Online Exclusives

An open letter to the ACA community regarding the acquittal of George Zimmerman

Cirecie West-Olatunji July 16, 2013

acaLogo3012As ACA members reflect on the recent acquittal of George Zimmerman in the fatal shooting of 17-year old Trayvon Martin, it is important to realize that – no matter what each of us might think about the outcome of the trial – this case has serious implications for the counseling profession. Specifically, the political climate that has surrounded the case reflects the current state of affairs in the U. S., one steeped in polarization and toxicity.

More and more, individuals are demonstrating their closed mindedness and revealing pre-conceived notions about others. Even more discouraging, this lack of openness is often celebrated and encouraged by the media as well as within some social groups. Unfortunately, this polarization frequently breeds interpersonal conflict, fear, and resentment rather than relationship, community, and unification. And, if we are not careful, a very real outcome from this chronic polarization might be home grown acts of terrorism against each other. Or, even worse, we could become vulnerable to attacks by our enemies while expending our energy attacking each other verbally, psychologically, and physically. This move toward an “Us vs. Them” society, where we only see our own point of view rather than seeing the value in others’ views compromises our human development.

As counselors, we are trained to become relationship seeking rather than relationship avoidant. We are taught that, when we isolate ourselves and become inflexible, we are seen as dysfunctional and toxic. We are socialized to facilitate relational consciousness within our clients. Coupled with this belief in relationship is a history of social action. Counselors have historically taken a stand to challenge conventional beliefs and advocate for our clients within a holistic context.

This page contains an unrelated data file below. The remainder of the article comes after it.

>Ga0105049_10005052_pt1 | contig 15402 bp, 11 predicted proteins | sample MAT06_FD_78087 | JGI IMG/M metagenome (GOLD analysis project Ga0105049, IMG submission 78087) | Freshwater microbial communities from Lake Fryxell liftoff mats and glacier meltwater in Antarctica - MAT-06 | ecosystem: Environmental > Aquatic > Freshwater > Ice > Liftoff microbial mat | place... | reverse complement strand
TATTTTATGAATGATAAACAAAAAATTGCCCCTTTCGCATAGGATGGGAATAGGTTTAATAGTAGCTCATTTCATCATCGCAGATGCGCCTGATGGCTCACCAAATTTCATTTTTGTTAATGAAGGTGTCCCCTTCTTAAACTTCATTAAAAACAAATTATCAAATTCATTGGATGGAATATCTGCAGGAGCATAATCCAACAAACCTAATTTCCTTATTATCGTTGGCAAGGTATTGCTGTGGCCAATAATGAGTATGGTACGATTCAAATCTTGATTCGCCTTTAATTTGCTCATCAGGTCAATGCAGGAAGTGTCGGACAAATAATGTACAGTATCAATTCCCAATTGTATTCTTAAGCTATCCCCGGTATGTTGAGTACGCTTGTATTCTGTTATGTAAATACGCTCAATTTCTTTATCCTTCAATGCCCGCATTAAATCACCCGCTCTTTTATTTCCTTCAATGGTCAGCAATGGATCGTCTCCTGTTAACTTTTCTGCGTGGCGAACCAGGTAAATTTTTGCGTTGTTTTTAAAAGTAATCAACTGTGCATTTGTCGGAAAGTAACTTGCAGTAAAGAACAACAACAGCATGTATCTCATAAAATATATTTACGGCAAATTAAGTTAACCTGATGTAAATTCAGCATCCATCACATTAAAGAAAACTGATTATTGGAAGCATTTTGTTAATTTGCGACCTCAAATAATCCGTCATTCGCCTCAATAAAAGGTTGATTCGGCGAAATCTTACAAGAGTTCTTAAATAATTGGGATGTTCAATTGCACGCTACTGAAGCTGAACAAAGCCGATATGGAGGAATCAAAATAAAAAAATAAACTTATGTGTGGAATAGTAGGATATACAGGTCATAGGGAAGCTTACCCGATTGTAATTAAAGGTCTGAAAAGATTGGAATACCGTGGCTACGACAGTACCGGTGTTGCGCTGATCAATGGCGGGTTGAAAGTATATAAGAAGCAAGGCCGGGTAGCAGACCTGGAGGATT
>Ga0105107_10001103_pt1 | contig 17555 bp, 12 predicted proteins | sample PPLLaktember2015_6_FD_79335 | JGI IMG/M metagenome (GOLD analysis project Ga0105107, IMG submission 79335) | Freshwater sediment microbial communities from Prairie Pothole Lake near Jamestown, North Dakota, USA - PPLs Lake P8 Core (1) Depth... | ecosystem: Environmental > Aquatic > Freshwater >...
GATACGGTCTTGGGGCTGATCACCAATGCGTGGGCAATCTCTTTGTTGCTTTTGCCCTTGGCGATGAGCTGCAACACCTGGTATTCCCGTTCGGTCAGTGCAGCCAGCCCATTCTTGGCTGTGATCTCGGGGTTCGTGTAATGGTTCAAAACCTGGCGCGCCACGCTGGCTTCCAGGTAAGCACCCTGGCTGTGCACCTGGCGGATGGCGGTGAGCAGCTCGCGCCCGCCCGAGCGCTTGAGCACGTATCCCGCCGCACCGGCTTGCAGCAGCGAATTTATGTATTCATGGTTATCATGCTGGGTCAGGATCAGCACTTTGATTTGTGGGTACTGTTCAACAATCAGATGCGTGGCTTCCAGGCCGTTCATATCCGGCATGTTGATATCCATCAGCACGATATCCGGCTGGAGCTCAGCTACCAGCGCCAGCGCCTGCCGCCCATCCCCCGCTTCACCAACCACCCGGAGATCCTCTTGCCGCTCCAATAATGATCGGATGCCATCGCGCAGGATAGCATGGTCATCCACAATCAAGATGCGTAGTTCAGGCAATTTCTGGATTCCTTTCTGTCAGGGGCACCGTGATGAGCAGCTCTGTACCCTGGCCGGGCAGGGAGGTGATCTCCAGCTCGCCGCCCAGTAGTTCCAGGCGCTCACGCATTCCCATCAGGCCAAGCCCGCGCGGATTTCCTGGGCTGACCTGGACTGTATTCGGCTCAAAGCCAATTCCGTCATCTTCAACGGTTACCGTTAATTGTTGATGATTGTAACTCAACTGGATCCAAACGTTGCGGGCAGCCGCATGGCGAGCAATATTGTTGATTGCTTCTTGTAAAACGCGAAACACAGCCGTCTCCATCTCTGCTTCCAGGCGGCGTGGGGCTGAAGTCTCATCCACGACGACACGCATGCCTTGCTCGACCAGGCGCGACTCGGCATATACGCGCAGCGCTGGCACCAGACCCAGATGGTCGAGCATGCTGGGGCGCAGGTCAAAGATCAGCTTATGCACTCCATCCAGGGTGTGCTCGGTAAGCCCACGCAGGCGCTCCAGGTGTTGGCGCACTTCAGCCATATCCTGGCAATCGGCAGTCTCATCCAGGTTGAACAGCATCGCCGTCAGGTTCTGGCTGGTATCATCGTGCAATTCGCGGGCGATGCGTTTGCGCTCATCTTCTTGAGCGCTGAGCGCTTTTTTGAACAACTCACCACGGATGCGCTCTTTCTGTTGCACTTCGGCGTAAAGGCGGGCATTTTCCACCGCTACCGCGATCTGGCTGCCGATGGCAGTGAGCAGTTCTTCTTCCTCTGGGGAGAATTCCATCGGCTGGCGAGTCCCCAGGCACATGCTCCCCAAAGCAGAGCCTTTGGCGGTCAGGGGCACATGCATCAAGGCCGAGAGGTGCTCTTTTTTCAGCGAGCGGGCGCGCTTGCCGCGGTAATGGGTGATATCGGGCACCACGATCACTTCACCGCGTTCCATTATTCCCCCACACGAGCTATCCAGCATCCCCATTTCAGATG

Let us think critically about what the Zimmerman case really means within the context of the greater good for society. We should ask ourselves, “What is our role in enhancing relational skills in our society? In what ways can we advocate for peace or for justice?” Some would say that having more guns make us safer. Others would say that fewer guns are the answer. As counselors, we believe that it is our attitude that dictates our actions.

Nelson Mandela (who served as president of South Africa following the abolition of apartheid) once stated, “No one is born hating another person because of the color of his skin or his background, or his religion. People must learn to hate, and if they can learn to hate, they can be taught to love, for love comes more naturally to the human heart than its opposite.” It’s a long walk to freedom but the journey feels lighter with company.

Cirecie West-Olatunji, Ph. D.

President

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